Judge again blocks agency's new rules

Collective bargaining rights at stake


For the second time in less than two months, a federal judge in Washington has blocked parts of new workplace rules at the Department of Homeland Security because recent revisions still do not afford workers collective bargaining rights.

Yesterday's ruling capped months of wrangling in federal district court over President Bush's first attempts to overhaul the inner workings of the government and root out what critics say are laziness and inefficiency.

The case is a critical one for federal workers and their unions. The rules would make government hiring, firing and pay more similar to those of corporate America. Congress will weigh this year whether other federal agencies can replicate this system, and officials at the Department of Defense, the government's largest employer, are in the process of writing similar rules.

The changes would significantly reduce the influence of unions. They would make it easier to fire or demote someone. They would eliminate guaranteed raises. And they would require more rigorous performance evaluations than the current pass/fail system.

In building the Department of Homeland Security after the Sept. 11, 2001, terrorist attacks, Congress gave the president this wide leeway for the first time, but told him that he couldn't harm collective bargaining rights.

After chastising Homeland Security for doing so and offering the department a second chance to craft fairer rules, U.S. District Judge Rosemary M. Collyer said that the changes were not enough.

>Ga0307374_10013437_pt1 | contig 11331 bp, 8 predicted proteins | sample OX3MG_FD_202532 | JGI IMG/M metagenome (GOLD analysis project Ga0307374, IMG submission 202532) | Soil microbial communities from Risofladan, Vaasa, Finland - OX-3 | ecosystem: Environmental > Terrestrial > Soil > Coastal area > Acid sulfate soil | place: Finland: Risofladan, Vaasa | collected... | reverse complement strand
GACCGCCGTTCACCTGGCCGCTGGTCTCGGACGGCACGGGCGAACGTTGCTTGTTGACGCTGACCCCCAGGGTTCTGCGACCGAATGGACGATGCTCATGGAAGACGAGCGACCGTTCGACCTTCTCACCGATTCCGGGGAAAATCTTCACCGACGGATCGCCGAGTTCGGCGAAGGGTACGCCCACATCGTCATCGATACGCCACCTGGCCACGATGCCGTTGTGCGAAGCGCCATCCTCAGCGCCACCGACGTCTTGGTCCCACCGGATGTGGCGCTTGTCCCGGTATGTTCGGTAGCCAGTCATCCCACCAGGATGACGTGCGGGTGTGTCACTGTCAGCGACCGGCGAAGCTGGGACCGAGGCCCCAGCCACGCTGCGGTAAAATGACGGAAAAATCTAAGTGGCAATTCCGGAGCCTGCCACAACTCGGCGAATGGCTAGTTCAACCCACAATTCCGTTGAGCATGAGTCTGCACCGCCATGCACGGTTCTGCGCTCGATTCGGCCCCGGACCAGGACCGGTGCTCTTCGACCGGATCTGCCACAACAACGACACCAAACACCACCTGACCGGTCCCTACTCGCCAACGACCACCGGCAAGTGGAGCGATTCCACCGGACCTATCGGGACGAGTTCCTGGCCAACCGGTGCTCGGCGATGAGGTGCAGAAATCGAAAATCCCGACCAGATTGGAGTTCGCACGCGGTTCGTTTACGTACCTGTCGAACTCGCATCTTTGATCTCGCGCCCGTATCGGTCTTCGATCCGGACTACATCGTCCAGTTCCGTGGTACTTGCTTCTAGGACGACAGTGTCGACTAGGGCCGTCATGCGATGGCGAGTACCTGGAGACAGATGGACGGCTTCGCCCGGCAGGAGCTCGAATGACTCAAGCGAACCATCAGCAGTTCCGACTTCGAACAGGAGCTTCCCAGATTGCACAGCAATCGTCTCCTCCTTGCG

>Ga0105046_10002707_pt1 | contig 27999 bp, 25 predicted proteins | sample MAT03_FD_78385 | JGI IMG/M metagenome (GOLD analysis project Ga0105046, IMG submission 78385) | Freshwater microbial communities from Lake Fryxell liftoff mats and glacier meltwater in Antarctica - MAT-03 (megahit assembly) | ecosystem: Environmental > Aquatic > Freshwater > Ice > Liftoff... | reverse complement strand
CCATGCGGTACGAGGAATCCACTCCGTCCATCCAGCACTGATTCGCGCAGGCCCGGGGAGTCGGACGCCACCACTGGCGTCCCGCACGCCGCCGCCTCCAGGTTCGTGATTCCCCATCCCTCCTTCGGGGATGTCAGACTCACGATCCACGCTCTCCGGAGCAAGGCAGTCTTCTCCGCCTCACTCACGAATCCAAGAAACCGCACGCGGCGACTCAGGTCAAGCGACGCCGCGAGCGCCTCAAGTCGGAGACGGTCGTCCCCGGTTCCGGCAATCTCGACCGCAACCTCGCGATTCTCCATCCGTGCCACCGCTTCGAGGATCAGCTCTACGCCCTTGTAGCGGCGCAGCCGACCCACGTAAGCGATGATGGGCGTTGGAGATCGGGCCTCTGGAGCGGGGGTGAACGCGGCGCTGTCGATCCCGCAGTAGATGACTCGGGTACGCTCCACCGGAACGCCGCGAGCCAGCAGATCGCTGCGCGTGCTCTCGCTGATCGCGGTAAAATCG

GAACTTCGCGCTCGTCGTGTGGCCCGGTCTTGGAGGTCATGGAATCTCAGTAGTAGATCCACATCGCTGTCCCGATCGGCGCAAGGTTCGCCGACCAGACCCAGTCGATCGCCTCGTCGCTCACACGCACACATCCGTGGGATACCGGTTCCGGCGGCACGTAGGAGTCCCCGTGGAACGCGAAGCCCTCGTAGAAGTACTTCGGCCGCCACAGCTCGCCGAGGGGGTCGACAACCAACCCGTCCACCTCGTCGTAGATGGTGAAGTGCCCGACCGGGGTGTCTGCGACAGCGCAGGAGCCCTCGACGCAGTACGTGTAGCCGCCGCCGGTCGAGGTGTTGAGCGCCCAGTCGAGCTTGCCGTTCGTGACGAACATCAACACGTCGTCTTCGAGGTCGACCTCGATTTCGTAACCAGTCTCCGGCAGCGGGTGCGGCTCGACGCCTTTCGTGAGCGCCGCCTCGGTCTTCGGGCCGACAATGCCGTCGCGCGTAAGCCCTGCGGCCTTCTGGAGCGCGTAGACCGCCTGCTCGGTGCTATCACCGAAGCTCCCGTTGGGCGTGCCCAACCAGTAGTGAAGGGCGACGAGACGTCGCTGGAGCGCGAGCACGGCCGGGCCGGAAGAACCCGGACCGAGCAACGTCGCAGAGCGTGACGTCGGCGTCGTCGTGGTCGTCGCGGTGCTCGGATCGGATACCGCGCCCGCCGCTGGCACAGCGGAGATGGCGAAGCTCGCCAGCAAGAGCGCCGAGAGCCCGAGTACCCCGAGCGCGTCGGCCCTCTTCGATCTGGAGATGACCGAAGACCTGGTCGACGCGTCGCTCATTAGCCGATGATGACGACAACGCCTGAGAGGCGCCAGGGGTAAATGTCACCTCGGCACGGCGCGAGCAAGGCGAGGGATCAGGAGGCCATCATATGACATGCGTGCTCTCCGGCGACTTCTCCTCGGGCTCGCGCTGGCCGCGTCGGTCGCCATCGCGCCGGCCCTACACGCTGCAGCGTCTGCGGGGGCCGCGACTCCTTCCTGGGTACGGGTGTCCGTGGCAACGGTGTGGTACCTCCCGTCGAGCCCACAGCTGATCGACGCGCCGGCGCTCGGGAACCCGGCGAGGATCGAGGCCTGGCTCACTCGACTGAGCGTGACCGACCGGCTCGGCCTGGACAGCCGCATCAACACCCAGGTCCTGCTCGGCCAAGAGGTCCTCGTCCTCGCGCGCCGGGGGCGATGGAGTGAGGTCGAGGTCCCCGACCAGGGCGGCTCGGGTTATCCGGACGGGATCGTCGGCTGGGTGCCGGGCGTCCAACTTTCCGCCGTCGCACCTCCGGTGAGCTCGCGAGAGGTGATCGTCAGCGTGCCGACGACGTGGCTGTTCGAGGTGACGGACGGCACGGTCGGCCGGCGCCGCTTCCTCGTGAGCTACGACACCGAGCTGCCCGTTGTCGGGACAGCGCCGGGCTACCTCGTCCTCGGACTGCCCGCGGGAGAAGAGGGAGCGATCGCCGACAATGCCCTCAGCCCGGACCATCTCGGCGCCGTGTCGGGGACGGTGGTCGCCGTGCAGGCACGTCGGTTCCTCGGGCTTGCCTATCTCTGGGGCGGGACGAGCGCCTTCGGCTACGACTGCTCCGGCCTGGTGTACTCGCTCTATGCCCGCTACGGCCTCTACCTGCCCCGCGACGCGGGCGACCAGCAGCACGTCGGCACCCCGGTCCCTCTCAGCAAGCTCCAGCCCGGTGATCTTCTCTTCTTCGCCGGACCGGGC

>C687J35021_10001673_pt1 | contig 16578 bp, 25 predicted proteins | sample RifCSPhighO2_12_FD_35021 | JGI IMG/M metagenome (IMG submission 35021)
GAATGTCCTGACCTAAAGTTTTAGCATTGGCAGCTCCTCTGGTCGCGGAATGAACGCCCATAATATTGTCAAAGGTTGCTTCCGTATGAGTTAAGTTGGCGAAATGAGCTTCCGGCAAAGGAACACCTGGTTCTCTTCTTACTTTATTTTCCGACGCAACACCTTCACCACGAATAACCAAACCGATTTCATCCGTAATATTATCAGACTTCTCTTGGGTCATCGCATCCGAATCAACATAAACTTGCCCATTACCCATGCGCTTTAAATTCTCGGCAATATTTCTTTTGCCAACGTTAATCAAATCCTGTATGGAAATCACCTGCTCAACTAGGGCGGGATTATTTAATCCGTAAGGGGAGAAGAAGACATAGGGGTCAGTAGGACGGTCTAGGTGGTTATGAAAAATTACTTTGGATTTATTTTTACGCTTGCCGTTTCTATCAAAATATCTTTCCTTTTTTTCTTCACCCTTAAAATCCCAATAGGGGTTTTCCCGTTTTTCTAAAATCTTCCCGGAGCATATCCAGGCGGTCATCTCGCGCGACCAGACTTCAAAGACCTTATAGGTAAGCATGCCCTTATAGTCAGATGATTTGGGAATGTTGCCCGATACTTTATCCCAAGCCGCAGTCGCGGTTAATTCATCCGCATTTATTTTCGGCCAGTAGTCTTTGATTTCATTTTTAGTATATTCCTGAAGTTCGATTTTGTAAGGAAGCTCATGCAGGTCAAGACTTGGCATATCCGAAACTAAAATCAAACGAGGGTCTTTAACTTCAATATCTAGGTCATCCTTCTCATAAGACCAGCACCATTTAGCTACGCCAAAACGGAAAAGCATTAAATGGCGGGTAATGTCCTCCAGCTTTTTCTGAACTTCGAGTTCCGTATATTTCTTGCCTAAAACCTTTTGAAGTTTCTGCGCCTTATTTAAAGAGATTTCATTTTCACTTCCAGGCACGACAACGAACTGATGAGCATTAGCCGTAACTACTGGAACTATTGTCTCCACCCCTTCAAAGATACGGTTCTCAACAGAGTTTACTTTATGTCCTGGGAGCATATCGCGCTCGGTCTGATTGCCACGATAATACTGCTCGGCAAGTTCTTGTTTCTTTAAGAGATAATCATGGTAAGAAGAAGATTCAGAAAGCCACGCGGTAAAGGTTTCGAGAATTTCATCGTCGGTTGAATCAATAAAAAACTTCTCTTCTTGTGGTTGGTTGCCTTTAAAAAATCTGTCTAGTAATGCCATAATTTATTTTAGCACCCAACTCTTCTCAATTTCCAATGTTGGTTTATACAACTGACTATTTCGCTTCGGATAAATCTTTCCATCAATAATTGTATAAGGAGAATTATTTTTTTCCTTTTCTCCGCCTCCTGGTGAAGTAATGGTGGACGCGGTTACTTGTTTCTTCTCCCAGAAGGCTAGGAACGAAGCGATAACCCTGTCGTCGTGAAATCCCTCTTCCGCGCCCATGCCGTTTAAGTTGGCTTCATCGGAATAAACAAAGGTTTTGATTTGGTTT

The DHS had left in a specific clause allowing managers "to take whatever other actions may be necessary to carry out the Department's mission," which she said allowed them to void existing agreements at any time. Officials already have the right to do so in emergencies.

"The Agencies fell back upon the familiar mantra that this degree of `flexibility' is needed to protect homeland security and combat terrorism," Collyer wrote. "It bears repeating, however, that the represented employees are not on the front line in combating terrorism and that the limited subjects available for bargaining do not include operational matters."

The ruling makes the future of these reforms even more uncertain. Collyer's first ruling delayed the start of pay-for-performance rules by one year at the Department of Homeland Security, and Pentagon officials are facing a looming deadline to publish their new rules in time to implement them in January.

Colleen Kelley, president of the National Treasury Employees Union, said that she hopes the ruling will encourage officials to return to the bargaining table and include workers in revising plans.

A spokesman for the Department of Homeland Security said the agency has not decided whether to appeal.

"We believe that the American people and Congress intended for DHS to be a streamlined and nimble organization - protecting America while preserving fundamental freedoms and doing so without adding to the government bureaucracy," spokesman Larry Orluskie wrote in an e-mail yesterday.


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